Or “you were given an autistic son for a reason. I could never do what you do,”.
I’ve heard versions of these over the years. And it grates every time.
1: Special needs children are a burden/impossibly difficult to raise.
And 2: Somehow God looked at me, my anxiety and impressive lack of patience and said, “heck yeah, lets give her an autistic child”.
Kids are kids are kids. Whether they have special needs or are typically developing, it is a lot of work to raise a child. Feeding, potty training, teaching them everything from wiping their noses to mastering basic arithmetic. There’s a million ways you can and will screw up. Even if you’re raising perfect, little robots with pristine behavior, there’ll still be days you’ll forget to plug them in overnight for charging.
And the extra work and time involved in raising a child on the spectrum? It ain’t easy. I mess up gloriously with him every single day. From picking the wrong battle to fight to giving in when I need to stay firm – oh, I’m the poster child for imperfect parenting.
BUT. But, I’m not special because my child has special needs.If anything, I’m just as average as you are. I have the same worries and wrinkles, plus a few extra ones. I cry as often as you do, and I binge eat the same unhealthy crap we both should be avoiding.
If there’s anyone who is special, it is our kids. Battling with his own anxieties, trying to make sense of a chaotic classroom – sure, my son has some added challenges. He wages wars every day, while your kids – your beautiful, pure kids stand by his side, ready with a healing smile. They know when to step in with a hug, and when to give him that extra minute. They are not blind to his issues, rather they’re more mindful and accepting of it. And if mere children are so evolved, why do us mature adults, have a hard time looking past their differences? Why do we whisper in hushed tones, or offer looks of pity when we see differently abled children?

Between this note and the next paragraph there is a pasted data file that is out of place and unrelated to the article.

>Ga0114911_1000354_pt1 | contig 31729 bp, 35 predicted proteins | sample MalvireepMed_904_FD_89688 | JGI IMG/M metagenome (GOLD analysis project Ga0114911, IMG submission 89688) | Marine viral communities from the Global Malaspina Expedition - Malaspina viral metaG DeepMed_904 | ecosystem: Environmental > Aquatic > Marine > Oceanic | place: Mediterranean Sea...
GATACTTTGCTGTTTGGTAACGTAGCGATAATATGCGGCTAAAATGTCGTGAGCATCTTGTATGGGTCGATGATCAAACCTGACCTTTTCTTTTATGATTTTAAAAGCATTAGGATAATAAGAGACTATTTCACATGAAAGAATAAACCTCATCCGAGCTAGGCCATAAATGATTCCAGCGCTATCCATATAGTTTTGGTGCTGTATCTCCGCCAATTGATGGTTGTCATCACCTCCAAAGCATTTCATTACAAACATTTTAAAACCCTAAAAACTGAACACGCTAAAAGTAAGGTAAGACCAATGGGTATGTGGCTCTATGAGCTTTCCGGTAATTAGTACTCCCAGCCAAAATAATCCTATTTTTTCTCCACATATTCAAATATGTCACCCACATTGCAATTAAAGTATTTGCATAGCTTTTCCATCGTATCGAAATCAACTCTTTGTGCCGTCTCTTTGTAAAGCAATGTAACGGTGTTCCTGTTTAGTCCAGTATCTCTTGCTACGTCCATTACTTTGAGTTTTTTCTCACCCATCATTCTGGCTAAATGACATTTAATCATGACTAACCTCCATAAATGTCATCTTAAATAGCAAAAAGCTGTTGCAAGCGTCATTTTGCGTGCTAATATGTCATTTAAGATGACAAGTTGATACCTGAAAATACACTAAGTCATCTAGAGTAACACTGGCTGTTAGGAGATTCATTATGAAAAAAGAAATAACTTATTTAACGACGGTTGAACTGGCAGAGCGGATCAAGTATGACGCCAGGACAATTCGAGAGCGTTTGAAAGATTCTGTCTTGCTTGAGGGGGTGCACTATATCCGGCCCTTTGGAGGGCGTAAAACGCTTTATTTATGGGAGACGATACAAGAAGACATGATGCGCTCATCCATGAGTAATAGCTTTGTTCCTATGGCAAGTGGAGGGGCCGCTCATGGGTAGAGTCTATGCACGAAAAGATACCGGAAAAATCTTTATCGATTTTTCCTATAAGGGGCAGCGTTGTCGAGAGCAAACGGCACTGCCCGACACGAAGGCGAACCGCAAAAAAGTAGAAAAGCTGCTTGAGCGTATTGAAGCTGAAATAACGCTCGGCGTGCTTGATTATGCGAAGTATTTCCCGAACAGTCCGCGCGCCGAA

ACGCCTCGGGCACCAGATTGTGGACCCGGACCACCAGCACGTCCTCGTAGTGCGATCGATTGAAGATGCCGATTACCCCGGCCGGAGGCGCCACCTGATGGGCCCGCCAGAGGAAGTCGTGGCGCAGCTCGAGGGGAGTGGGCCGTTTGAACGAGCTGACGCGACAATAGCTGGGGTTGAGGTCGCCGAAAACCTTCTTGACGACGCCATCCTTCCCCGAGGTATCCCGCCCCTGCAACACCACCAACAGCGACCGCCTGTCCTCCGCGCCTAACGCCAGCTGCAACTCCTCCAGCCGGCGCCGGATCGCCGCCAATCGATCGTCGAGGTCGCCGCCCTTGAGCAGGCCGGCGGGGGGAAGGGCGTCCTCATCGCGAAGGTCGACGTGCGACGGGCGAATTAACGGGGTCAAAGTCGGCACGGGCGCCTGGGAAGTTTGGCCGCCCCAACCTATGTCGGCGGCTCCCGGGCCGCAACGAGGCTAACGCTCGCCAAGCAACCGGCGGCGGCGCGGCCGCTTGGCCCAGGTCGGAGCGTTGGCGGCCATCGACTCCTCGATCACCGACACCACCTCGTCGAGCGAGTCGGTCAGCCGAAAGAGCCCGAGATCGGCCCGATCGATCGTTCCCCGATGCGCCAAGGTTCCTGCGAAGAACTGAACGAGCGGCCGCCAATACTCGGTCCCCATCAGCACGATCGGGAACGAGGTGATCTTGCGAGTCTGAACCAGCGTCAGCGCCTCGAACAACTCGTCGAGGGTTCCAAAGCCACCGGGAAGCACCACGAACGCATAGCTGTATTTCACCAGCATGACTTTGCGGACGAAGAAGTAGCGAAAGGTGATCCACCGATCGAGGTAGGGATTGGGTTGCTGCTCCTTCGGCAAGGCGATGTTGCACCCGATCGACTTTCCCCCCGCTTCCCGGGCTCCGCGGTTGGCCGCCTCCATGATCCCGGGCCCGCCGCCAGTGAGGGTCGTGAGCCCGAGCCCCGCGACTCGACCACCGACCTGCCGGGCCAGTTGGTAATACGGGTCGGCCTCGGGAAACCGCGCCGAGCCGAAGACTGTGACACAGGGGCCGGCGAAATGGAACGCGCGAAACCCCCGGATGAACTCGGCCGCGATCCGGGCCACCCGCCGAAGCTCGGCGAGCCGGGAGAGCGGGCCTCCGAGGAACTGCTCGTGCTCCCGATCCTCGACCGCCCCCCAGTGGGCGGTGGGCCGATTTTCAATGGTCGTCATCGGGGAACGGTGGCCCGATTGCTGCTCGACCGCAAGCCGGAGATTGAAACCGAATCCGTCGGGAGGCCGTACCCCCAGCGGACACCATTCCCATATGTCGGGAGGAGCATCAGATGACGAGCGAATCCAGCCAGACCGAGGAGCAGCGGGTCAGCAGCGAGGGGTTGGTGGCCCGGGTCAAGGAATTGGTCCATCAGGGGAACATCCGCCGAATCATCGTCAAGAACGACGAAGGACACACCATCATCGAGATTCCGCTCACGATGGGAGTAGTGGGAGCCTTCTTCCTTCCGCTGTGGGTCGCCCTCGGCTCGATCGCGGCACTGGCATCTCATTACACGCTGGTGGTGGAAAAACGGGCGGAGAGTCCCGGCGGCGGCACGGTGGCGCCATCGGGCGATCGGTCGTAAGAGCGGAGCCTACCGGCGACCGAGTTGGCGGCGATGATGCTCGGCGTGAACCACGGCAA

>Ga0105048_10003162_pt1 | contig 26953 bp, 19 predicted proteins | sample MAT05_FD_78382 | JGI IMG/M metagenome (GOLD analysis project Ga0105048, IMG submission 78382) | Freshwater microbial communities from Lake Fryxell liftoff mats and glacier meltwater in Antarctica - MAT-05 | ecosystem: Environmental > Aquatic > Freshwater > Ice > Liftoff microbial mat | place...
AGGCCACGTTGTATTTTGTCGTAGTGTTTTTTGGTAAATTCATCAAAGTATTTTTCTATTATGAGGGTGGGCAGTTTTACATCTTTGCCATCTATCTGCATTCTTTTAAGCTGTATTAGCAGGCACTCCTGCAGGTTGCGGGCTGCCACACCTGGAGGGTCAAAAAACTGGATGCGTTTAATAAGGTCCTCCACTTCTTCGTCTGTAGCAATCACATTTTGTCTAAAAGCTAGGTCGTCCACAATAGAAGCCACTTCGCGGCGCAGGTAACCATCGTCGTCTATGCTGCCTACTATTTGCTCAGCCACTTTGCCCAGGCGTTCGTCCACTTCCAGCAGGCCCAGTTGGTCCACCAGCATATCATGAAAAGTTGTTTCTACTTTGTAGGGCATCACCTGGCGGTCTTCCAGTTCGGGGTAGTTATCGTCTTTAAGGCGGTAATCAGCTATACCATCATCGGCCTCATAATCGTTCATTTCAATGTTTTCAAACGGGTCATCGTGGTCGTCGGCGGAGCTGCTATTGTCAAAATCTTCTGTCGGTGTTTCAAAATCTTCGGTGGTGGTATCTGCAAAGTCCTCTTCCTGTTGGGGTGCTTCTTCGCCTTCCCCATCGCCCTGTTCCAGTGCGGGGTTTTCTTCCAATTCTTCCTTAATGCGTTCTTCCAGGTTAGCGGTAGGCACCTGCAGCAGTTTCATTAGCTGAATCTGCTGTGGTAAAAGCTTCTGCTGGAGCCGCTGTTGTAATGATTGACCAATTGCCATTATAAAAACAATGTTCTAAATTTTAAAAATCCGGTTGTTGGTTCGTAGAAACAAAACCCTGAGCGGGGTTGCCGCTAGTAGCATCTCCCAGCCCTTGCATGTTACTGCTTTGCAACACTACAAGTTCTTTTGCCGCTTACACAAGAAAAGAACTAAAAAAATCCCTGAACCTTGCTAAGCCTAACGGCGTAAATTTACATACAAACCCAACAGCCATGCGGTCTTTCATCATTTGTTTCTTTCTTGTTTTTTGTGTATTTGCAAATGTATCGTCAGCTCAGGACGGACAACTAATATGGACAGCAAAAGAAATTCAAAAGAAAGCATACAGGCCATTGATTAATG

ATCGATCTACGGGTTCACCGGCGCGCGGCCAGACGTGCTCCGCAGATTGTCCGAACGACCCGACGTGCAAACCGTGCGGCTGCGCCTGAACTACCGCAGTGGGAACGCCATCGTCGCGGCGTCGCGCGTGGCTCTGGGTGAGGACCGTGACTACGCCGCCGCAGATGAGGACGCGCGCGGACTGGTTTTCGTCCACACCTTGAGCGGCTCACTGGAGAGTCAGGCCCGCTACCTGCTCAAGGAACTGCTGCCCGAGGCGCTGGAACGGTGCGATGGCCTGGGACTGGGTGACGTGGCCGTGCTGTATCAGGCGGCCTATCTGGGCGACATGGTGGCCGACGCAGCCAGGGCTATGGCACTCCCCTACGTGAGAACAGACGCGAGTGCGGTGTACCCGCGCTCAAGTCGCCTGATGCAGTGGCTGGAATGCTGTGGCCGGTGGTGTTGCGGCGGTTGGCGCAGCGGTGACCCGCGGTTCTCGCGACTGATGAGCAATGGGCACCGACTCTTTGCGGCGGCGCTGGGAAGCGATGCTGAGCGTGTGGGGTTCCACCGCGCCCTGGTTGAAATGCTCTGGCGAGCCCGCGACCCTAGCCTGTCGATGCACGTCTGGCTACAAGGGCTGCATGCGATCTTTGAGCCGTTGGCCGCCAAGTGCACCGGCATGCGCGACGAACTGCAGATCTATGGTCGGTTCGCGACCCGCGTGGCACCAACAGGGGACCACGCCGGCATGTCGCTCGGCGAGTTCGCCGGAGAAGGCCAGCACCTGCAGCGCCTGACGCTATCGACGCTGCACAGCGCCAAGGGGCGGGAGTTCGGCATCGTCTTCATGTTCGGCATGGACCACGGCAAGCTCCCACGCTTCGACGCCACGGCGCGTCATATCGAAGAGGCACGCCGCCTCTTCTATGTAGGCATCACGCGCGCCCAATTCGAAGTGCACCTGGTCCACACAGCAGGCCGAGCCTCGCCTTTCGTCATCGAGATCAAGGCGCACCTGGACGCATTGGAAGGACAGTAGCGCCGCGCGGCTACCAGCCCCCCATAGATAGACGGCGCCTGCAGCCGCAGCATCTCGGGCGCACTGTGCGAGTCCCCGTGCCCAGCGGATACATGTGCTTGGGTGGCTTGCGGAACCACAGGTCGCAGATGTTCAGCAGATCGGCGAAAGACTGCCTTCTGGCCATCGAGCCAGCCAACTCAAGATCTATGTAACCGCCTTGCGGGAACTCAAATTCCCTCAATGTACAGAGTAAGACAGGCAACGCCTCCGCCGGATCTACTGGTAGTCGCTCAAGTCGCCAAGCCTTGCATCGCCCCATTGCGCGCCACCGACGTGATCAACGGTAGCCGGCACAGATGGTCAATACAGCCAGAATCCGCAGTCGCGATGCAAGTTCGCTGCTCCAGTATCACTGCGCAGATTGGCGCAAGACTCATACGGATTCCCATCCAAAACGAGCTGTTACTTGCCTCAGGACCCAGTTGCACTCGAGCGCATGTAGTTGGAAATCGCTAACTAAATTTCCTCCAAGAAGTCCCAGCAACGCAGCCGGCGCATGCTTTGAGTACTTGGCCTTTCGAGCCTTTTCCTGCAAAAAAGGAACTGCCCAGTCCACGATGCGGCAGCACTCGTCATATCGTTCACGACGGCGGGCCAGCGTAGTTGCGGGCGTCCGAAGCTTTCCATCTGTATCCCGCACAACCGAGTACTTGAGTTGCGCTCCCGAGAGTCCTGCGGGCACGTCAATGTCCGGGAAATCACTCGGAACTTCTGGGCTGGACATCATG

Tell me honestly, if you had a “special” child, would you have just rolled over and given up? If your answer is “hell no”, then how am I any more extraordinary? We‘re all in this together, stumbling and pretending like we know what we’re doing. We’re all embellishing our timelines with cool pictures, while our offspring scream and tantrum in real life.
But we don’t abandon our kids and we don’t consider them a burden. We’re stronger than that, and we’re better than that. Day in and day out, we wake up with our heads held high and our capes flying higher.
The pride I feel when he’s successful, and the tears I hide when he struggles – those are essential parts of my parenting experience. I need to go through that – it’s what moms do. I don’t need a medal because I talked him down from an anxiety attack.I don’t deserve praise for a skill he has acquired – with his sweat and tears. Because then, it reinforces this idiotic notion that I’m the hero of this whole story. This journey has never been about you and me. Honestly, we’re all just extras, glad to work with these perfect, mercurial, method actors we call our kids.
If you ever come across a child you consider special, treat them with the same respect you’d want for your kids. Don’t talk down to them, don’t assume incompetence. They may be different, but they’re no less capable. Do yourself a favor and extend a hand of friendship.
I’ve met some incredible women online and in real life. They don’t offer me pity. They know not to put me up on a pedestal. They laugh at my wildly different kids, the same way I make fun of theirs. They respect the label my son has, but scoff at the perceptions that come along with it. They see my highly exasperating, severely opinionated little child and they know she’s considered the “normal” one. This post is for them and for so many more of you.
But I also dedicate this post to all of you who have kids that are just a little “different”.
It’s a beautiful day to be a mom!